JSK in tatters, bowled out in 15.2 overs, SEC in qualifiers 0

Posted on January 31, 2024 by Ken

Daniel Worrall was the chief destroyer for the Sunrisers Eastern Cape at the Wanderers.
Photo: Arjun Singh

The Joburg Super Kings were bundled out in just 15.2 overs for 78 – the second-lowest total in SA20 history – as they were thrashed by the Sunrisers Eastern Cape at the Wanderers on Wednesday evening, coach Stephen Fleming once again expressing his disappointment over the pitch.

Sent in to bat, the Super Kings lost both Faf du Plessis and Reeza Hendricks to the outstanding Daniel Worrall (4-0-20-3) for ducks in the second over. Moeen Ali also made a duck and Leus du Plooy (18), Wayne Madsen (32 off 23) and new Kiwi recruit Doug Bracewell (12) were the only batsmen to reach double figures against an attack that was not necessarily inspired, but certainly very disciplined and controlled.

The Sunrisers then knocked off their target in just 11 overs to earn a bonus point win, Dawid Malan scoring 40 not out off 32 balls and Tom Abell an undefeated 26 off 20 deliveries, assuring the defending champions of a place in the qualifiers.

“I love this competition, it is outstanding. Short and intense, although that does make the travel tough, and the support is tremendous. But the pitches have dropped off a bit from last year. We are in the entertainment business, I don’t mind the ball dominating every now and then, but we have to make sure there is a balance,” Fleming said after the Super Kings’ third loss in four matches at home.

“Today in particular was not great for the product, which is a pity because this is a great place to play. We’re struggling to read the pitch and there is an advantage to bowling first. The ball sits up and creates problems.

“Each surface here we have struggled to understand. The pitch seems to be transforming, it was slowish last year but now it is somewhere in between that and the traditional Wanderers wicket that flies through.

“We bought tall fast bowlers in the auction and it’s been disappointing because the real character of this pitch is being lost. We need to pivot quickly, but today was one of those days we nicked everything, on both sides of the wicket. And then you see how many times we go past the bat and you just have to shake your head,” Fleming said.

The Joburg Super Kings are in the fourth and final qualification place on 13 points at the moment and have one match remaining – against the high-flying Durban Super Giants at the Wanderers on Saturday. With the Pretoria Capitals and MI Cape Town three and four points in arrears respectively, and playing each other twice before the end of the round-robin, JSK have to beat the top-of-the-log KwaZulu-Natalians on Saturday to have any chance of progressing.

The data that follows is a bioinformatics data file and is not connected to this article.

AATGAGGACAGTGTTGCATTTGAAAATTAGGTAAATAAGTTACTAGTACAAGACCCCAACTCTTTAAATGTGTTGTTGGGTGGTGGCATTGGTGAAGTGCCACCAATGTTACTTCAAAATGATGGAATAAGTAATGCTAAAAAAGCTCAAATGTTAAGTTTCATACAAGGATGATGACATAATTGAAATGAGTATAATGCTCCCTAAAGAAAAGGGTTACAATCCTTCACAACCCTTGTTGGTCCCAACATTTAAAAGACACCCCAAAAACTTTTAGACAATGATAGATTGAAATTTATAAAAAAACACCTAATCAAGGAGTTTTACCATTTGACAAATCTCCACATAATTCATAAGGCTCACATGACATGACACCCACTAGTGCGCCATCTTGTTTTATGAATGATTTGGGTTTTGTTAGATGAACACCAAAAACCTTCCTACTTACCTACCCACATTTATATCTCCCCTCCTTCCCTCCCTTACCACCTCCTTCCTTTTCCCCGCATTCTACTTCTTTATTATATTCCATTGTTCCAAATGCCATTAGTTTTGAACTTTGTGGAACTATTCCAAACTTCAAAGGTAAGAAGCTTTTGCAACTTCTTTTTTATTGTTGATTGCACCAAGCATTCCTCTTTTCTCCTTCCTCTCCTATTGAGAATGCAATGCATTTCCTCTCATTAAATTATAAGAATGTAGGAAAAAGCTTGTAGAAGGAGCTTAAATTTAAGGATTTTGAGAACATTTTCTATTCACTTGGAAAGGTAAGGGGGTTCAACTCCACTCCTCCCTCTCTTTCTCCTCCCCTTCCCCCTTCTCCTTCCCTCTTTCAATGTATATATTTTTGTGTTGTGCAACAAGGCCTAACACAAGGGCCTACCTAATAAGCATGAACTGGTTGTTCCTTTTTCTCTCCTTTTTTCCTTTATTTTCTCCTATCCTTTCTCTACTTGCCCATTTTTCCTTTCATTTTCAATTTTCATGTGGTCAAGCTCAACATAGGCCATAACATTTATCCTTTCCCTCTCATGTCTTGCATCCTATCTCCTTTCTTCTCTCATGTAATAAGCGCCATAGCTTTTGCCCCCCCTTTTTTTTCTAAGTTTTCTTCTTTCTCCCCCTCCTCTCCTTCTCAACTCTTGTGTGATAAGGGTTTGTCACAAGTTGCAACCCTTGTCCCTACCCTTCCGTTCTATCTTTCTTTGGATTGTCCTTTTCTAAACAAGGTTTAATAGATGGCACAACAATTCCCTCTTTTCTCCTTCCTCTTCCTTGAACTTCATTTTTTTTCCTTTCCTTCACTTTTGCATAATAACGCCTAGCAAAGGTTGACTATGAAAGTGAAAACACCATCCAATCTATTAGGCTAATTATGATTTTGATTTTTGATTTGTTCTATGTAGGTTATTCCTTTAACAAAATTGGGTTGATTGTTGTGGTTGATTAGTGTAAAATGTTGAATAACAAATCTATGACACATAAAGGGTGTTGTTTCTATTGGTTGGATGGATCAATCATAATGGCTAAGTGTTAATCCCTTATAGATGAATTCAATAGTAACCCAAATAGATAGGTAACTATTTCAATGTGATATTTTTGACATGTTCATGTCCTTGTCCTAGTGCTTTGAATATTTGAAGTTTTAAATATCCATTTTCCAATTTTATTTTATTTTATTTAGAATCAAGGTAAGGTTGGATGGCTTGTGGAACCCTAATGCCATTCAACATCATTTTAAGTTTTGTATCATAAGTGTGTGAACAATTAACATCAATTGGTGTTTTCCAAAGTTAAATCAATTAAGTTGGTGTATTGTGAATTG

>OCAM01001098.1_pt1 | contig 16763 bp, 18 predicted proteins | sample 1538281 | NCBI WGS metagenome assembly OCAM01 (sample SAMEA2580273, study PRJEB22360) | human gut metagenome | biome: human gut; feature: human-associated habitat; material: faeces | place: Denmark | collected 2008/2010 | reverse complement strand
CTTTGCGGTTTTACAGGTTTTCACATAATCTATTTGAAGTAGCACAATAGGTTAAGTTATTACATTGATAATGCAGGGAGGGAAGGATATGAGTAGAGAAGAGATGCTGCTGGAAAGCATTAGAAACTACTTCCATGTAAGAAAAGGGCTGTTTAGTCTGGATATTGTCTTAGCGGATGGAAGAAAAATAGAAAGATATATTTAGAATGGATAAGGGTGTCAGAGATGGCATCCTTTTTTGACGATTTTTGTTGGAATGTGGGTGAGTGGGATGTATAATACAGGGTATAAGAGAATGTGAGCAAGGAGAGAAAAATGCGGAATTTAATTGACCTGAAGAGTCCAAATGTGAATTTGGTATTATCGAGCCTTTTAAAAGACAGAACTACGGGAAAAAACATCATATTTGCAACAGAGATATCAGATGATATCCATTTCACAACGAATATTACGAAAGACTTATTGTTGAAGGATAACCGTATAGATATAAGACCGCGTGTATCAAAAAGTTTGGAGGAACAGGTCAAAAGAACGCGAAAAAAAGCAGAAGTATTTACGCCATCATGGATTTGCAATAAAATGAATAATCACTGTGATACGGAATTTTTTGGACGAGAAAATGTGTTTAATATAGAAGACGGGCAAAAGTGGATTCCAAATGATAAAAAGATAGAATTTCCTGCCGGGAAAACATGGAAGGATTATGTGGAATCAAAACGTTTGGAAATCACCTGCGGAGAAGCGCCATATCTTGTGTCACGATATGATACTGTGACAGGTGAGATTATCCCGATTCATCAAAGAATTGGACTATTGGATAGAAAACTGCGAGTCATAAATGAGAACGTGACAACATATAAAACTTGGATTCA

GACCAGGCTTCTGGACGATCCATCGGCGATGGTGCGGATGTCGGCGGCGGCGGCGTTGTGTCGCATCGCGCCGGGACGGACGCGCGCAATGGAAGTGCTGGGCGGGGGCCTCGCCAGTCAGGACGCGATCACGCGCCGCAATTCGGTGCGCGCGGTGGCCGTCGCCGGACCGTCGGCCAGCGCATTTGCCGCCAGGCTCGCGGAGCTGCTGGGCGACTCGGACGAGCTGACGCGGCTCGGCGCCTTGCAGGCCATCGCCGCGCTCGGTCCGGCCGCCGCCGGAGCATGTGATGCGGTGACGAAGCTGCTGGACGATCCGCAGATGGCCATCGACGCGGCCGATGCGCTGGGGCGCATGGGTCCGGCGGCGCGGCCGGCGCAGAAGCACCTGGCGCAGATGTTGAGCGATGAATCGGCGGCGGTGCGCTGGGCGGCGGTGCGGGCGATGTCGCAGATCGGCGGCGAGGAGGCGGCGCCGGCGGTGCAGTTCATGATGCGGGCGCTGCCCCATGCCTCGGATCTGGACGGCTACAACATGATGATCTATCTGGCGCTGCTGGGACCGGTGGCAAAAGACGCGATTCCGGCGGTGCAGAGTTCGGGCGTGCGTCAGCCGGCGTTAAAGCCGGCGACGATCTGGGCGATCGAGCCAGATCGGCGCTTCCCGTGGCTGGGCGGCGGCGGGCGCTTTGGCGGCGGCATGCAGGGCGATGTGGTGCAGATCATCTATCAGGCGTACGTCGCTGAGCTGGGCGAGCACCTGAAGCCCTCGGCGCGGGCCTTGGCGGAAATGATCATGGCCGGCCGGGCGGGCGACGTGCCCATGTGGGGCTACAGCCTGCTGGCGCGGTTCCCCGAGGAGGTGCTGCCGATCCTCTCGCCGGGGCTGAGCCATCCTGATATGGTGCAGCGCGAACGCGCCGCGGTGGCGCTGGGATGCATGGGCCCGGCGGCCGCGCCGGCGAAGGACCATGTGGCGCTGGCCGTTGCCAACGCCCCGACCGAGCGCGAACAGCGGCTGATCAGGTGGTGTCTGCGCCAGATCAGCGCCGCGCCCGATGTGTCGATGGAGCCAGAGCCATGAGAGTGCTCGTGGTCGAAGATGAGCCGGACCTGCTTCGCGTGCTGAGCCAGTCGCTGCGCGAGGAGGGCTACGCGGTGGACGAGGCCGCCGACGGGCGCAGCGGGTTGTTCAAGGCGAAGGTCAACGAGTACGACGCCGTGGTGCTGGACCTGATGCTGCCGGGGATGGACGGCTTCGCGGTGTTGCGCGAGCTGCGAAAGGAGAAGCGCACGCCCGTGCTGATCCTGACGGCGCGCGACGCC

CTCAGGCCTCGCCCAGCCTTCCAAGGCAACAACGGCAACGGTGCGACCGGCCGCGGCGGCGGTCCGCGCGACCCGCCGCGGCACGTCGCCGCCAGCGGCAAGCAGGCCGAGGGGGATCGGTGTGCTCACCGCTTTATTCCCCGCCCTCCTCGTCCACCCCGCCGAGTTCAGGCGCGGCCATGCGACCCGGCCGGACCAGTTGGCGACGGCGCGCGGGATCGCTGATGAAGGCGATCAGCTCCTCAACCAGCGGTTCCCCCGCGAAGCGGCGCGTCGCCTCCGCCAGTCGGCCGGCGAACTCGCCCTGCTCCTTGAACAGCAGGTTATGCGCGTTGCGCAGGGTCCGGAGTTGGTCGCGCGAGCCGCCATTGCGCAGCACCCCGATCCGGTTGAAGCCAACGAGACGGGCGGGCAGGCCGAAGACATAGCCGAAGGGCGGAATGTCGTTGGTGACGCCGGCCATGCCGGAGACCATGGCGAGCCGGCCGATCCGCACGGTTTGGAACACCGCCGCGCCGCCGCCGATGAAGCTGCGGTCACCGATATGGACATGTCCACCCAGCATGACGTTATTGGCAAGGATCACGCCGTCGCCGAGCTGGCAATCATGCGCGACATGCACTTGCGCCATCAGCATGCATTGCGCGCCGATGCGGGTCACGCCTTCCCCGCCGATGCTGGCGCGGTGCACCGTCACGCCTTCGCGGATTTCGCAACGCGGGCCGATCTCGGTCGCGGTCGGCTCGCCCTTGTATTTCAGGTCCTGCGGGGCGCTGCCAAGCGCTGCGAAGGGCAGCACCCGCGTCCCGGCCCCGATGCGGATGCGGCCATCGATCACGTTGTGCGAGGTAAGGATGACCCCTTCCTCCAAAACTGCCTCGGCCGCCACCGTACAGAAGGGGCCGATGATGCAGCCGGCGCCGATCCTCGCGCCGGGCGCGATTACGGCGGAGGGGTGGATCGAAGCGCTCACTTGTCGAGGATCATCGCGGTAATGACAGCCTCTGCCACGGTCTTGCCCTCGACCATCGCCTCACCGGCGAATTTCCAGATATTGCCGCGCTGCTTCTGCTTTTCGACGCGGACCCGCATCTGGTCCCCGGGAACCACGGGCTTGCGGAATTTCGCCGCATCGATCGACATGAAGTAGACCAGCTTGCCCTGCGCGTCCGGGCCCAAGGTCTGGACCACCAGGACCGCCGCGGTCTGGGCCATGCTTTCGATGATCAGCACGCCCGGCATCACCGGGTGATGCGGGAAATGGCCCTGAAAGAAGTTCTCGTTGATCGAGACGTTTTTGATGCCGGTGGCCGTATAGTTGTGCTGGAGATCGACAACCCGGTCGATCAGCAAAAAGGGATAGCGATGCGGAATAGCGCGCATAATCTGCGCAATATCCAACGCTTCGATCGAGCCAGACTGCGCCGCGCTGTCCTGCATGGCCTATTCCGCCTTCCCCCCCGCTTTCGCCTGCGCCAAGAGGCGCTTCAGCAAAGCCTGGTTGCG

“It’s thanks to the nature of this year’s tournament that we are still alive and the scenarios are right in front of us, but unfortunately our fate is out of our control. We will be doing lots of mental work over the next few days.

“Luck wasn’t with us today, but some people will say maybe we should have been more defensive, but then you can become too cautious. Sometimes you just have to bluff confidence and step forward. You can’t over-analyse days like this,” the highly-lauded former New Zealand captain said.

Madsen, Moeen and Donovan Ferreira (8) were all caught down the leg-side, the sort of thing that happens to a batting line-up low on confidence and perhaps wishing they didn’t have to play at home.

It could have been brilliant or terrible, but it ended in tears of joy for Burmester 0

Posted on December 03, 2023 by Ken

Dean Burmester with the famous SA Open trophy at Blair Atholl.

Dean Burmester’s final round in the South African Open at Blair Atholl on Sunday began with him deciding to play aggressively, accepting that he would either post a brilliant score that would bring joy or a terrible total that would see him bomb out of contention. His round ended with him fighting back the tears as he claimed the title with a marvellous four-under-par 68.

Burmester began the last day tied for fourth, two strokes off the lead which was shared by young fellow South Africans Jayden Schaper and Ryan van Velzen. He ended up winning by three strokes as neither Schaper nor Van Velzen could stay under-par in the final round, and none of the other contenders could match a 68 on another torrid day of fierce heat and fast greens on the longest course in DP World Tour history.

“I told my caddie Jason Reynolds at the start of the day that I wanted to free it up today, it was either going to be a 65 or an 85 today because we were going to go for everything,” an emotional Burmester said after his biggest victory and his fourth on the DP World Tour. The 34-year-old also won last week’s Joburg Open, pulling off a rare double.